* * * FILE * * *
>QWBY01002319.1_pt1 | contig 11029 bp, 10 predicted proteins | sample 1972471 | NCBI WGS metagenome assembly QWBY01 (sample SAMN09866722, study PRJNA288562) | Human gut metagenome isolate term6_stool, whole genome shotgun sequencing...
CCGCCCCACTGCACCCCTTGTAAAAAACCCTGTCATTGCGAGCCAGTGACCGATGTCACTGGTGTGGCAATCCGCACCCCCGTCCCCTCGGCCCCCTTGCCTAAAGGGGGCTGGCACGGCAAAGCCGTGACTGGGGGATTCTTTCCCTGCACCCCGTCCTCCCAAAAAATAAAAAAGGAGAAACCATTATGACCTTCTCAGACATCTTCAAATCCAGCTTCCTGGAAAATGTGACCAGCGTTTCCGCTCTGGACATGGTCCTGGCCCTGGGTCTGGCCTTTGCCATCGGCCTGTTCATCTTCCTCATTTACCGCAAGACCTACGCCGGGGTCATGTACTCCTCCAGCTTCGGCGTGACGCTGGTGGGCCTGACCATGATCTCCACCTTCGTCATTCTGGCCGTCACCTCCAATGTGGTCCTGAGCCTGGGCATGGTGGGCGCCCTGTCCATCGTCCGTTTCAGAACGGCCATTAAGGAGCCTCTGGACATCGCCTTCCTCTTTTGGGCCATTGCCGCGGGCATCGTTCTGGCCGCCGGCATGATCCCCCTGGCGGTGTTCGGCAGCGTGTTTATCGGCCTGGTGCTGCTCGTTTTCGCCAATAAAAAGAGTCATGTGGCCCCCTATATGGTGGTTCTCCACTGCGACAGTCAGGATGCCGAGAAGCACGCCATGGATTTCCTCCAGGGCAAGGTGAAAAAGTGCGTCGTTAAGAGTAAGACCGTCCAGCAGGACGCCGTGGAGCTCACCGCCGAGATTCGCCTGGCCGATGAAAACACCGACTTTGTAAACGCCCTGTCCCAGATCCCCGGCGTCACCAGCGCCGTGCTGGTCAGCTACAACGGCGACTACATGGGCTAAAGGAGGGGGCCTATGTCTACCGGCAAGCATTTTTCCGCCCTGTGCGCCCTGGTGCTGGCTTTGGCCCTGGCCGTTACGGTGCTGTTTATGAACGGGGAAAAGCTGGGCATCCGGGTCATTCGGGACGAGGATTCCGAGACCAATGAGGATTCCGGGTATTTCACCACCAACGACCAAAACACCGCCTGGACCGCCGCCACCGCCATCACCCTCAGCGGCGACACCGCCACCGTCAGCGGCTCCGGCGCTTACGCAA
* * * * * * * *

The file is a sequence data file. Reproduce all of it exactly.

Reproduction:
>QWBY01002319.1_pt1 | contig 11029 bp, 10 predicted proteins | sample 1972471 | NCBI WGS metagenome assembly QWBY01 (sample SAMN09866722, study PRJNA288562) | Human gut metagenome isolate term6_stool, whole genome shotgun sequencing...
CCGCCCCACTGCACCCCTTGTAAAAAACCCTGTCATTGCGAGCCAGTGACCGATGTCACTGGTGTGGCAATCCGCACCCCCGTCCCCTCGGCCCCCTTGCCTAAAGGGGGCTGGCACGGCAAAGCCGTGACTGGGGGATTCTTTCCCTGCACCCCGTCCTCCCAAAAAATAAAAAAGGAGAAACCATTATGACCTTCTCAGACATCTTCAAATCCAGCTTCCTGGAAAATGTGACCAGCGTTTCCGCTCTGGACATGGTCCTGGCCCTGGGTCTGGCCTTTGCCATCGGCCTGTTCATCTTCCTCATTTACCGCAAGACCTACGCCGGGGTCATGTACTCCTCCAGCTTCGGCGTGACGCTGGTGGGCCTGACCATGATCTCCACCTTCGTCATTCTGGCCGTCACCTCCAATGTGGTCCTGAGCCTGGGCATGGTGGGCGCCCTGTCCATCGTCCGTTTCAGAACGGCCATTAAGGAGCCTCTGGACATCGCCTTCCTCTTTTGGGCCATTGCCGCGGGCATCGTTCTGGCCGCCGGCATGATCCCCCTGGCGGTGTTCGGCAGCGTGTTTATCGGCCTGGTGCTGCTCGTTTTCGCCAATAAAAAGAGTCATGTGGCCCCCTATATGGTGGTTCTCCACTGCGACAGTCAGGATGCCGAGAAGCACGCCATGGATTTCCTCCAGGGCAAGGTGAAAAAGTGCGTCGTTAAGAGTAAGACCGTCCAGCAGGACGCCGTGGAGCTCACCGCCGAGATTCGCCTGGCCGATGAAAACACCGACTTTGTAAACGCCCTGTCCCAGATCCCCGGCGTCACCAGCGCCGTGCTGGTCAGCTACAACGGCGACTACATGGGCTAAAGGAGGGGGCCTATGTCTACCGGCAAGCATTTTTCCGCCCTGTGCGCCCTGGTGCTGGCTTTGGCCCTGGCCGTTACGGTGCTGTTTATGAACGGGGAAAAGCTGGGCATCCGGGTCATTCGGGACGAGGATTCCGAGACCAATGAGGATTCCGGGTATTTCACCACCAACGACCAAAACACCGCCTGGACCGCCGCCACCGCCATCACCCTCAGCGGCGACACCGCCACCGTCAGCGGCTCCGGCGCTTACGCAA